The Chainlink

I am very sad today as I think I have to put my bicycle out of its misery.  Its a 28 year old Raleigh Aleyseka.   It has shown great service.  I purchased it new and had many years of great riding.   Last night, I hit a pot hole.   Then it suddenly felt "loose".  I thought I had hurt a wheel.   I looked back and saw when I pushed on the peddle, the wheel wobbled.  Okay.  A Wheel.  So I got off and looked at the wheel.  It looked fine.  Then I saw the problem.   The right chainstay right at the drop out had broken.  

I assume, at this point, that the bicycle is "dead" as all of my research says this is not easily fixable (and certainly not worth fixing on a 28 year old Reynolds Steel Frame with old components).

So, what do I do.   Should I take it to working bikes?    Should I strip off some components and take it to working bikes (likely very little is usable....   the derailleurs are old, the brakes are cantilever, the handlebars are an "out-of-date" road shape. )  Should I strip off some of the components and put it in the alley?  Should I find a way to keep it?    Should I fix it?

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Got a pic? You might find a local framebuilder who can replace the chainstay or dropout (whichever bit is busted). Chester Cycles comes to mind, but I'm sure there are other places in the city as well.

Owen at Blue City Cycles has quite a bit of experience replacing cracked dropouts if you are interested in keeping it around. 

Thanks. I'll take a picture of it.  What is broken is the tube which runs from the crank to the drop-out right where it meets the drop-out.  I don't see how it could be "replaced" as the piece is welded to the frame and appears to be an integral part of the frame.  I also just don't know if it is worth fixing on a well-loved bicycle of an age which means that many components are nearing the end of their service life.    What's an old Raleigh Alyeska worth?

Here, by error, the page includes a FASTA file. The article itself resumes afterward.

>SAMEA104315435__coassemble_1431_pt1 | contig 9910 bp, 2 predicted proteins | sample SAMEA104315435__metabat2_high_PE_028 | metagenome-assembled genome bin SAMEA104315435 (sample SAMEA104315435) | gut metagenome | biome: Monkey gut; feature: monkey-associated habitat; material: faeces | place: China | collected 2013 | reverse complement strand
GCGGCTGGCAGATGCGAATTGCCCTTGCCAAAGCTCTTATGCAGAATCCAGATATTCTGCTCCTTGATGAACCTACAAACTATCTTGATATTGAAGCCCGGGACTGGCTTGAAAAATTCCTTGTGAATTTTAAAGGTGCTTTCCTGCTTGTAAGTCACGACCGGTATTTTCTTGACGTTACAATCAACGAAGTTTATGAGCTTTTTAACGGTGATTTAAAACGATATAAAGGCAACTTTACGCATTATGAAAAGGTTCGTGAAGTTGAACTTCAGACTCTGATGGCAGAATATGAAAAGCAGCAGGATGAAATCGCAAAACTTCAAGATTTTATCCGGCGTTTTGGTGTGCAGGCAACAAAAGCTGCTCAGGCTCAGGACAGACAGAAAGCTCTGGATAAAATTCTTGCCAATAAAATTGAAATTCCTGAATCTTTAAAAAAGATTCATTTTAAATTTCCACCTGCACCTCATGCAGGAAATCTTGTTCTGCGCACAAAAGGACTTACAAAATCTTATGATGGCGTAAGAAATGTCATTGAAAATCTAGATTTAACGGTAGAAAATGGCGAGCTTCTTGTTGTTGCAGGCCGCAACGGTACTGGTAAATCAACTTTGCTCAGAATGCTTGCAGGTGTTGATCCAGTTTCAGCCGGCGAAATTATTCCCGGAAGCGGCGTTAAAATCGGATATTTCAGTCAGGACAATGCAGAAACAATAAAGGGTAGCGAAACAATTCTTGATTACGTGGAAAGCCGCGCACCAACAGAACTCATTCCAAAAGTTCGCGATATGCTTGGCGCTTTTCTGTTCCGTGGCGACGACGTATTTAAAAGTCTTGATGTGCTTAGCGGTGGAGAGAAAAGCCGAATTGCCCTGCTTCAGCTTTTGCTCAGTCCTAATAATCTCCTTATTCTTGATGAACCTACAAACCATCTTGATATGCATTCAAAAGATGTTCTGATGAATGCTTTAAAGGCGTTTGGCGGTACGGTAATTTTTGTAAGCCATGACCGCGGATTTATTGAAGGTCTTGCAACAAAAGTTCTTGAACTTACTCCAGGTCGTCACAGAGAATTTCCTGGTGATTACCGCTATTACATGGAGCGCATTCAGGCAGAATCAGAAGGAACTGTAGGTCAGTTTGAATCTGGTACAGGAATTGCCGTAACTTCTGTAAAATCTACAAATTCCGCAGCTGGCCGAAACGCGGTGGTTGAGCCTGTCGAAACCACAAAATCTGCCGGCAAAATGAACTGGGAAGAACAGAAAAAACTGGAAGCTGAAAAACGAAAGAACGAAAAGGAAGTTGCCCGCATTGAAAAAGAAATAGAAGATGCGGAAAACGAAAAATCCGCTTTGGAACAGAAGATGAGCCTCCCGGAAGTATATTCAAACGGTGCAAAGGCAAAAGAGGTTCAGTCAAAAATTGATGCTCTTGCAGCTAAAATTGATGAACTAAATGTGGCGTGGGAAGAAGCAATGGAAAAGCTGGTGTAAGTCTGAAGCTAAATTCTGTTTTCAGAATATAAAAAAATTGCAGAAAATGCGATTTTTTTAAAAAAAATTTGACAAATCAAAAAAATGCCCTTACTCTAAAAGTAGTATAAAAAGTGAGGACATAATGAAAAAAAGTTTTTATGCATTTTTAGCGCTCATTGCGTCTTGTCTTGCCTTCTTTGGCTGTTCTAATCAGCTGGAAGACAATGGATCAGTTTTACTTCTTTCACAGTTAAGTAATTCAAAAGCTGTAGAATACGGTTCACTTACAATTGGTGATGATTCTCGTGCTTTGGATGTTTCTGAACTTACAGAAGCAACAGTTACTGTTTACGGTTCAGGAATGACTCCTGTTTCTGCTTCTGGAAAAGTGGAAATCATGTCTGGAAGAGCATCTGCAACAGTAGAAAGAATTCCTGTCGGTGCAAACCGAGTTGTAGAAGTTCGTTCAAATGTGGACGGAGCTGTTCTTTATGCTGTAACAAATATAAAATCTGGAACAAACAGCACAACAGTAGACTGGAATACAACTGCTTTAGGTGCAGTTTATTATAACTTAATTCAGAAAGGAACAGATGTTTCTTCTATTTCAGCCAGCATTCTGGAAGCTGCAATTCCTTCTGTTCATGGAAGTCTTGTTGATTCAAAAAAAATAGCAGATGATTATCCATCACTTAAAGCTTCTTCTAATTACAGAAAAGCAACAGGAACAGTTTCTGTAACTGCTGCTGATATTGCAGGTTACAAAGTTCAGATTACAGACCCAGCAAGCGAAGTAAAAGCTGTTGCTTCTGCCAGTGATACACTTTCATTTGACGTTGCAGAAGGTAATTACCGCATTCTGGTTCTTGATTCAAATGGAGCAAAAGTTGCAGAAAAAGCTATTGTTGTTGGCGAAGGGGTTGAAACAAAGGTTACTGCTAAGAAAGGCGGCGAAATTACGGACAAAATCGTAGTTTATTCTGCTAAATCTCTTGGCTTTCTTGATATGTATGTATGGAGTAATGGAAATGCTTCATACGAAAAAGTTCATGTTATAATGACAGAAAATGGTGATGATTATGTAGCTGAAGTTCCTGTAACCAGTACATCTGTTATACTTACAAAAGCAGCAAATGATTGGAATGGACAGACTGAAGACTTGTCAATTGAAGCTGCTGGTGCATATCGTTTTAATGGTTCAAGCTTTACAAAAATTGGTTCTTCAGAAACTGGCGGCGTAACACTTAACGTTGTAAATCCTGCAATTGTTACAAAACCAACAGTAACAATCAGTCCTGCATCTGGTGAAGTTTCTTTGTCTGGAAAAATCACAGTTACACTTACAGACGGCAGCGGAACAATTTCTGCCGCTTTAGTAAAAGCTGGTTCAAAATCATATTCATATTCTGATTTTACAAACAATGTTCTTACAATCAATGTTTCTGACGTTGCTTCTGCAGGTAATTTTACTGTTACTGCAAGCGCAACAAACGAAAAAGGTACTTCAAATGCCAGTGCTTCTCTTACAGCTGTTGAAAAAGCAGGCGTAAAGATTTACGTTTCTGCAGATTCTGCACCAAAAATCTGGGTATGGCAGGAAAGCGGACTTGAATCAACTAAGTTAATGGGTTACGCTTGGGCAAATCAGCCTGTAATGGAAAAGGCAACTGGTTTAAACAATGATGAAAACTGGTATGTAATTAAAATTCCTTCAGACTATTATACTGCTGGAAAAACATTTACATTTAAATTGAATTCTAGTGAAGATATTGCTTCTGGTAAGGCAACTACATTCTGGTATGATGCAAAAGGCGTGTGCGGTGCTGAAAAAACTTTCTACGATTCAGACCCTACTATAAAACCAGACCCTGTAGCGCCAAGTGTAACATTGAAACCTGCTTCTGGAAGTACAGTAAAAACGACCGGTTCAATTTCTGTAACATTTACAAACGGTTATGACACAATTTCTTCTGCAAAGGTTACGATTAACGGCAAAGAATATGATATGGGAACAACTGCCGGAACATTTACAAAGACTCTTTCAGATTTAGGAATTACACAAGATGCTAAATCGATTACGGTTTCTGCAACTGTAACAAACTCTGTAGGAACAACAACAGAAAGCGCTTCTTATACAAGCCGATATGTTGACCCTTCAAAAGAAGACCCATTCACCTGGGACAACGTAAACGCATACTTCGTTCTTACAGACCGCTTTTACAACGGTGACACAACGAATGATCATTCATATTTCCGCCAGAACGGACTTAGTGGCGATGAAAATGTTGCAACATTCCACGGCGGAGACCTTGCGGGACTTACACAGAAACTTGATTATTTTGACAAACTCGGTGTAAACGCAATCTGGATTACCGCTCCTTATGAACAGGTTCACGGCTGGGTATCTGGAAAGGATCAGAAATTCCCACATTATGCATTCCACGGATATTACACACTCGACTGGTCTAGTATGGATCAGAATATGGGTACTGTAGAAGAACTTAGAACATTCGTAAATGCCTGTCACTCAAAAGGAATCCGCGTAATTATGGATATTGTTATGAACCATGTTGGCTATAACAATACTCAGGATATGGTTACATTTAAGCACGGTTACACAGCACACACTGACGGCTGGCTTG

Crazy David 84 Furlongs said:

Thanks. I'll take a picture of it.  What is broken is the tube which runs from the crank to the drop-out right where it meets the drop-out.  I don't see how it could be "replaced" as the piece is welded to the frame and appears to be an integral part of the frame.  I also just don't know if it is worth fixing on a well-loved bicycle of an age which means that many components are nearing the end of their service life.    What's an old Raleigh Alyeska worth?

Tubes are replaced on old steel bikes all the time. I don't know if the chainstays used on that frame would still be available. It would depend on the tubing used. Do you know what tubing the frame was made from (likely will have a sticker on the seat tube if the frame hasn't been repainted - Columbus, Reynolds, Ishiwata, and Tange all made very good high quality tubing sets). The question you correctly ask, "is it worth it"? It may well not be in this case. If the components are in decent shape, parting it out will often bring more than the entire bike sold whole.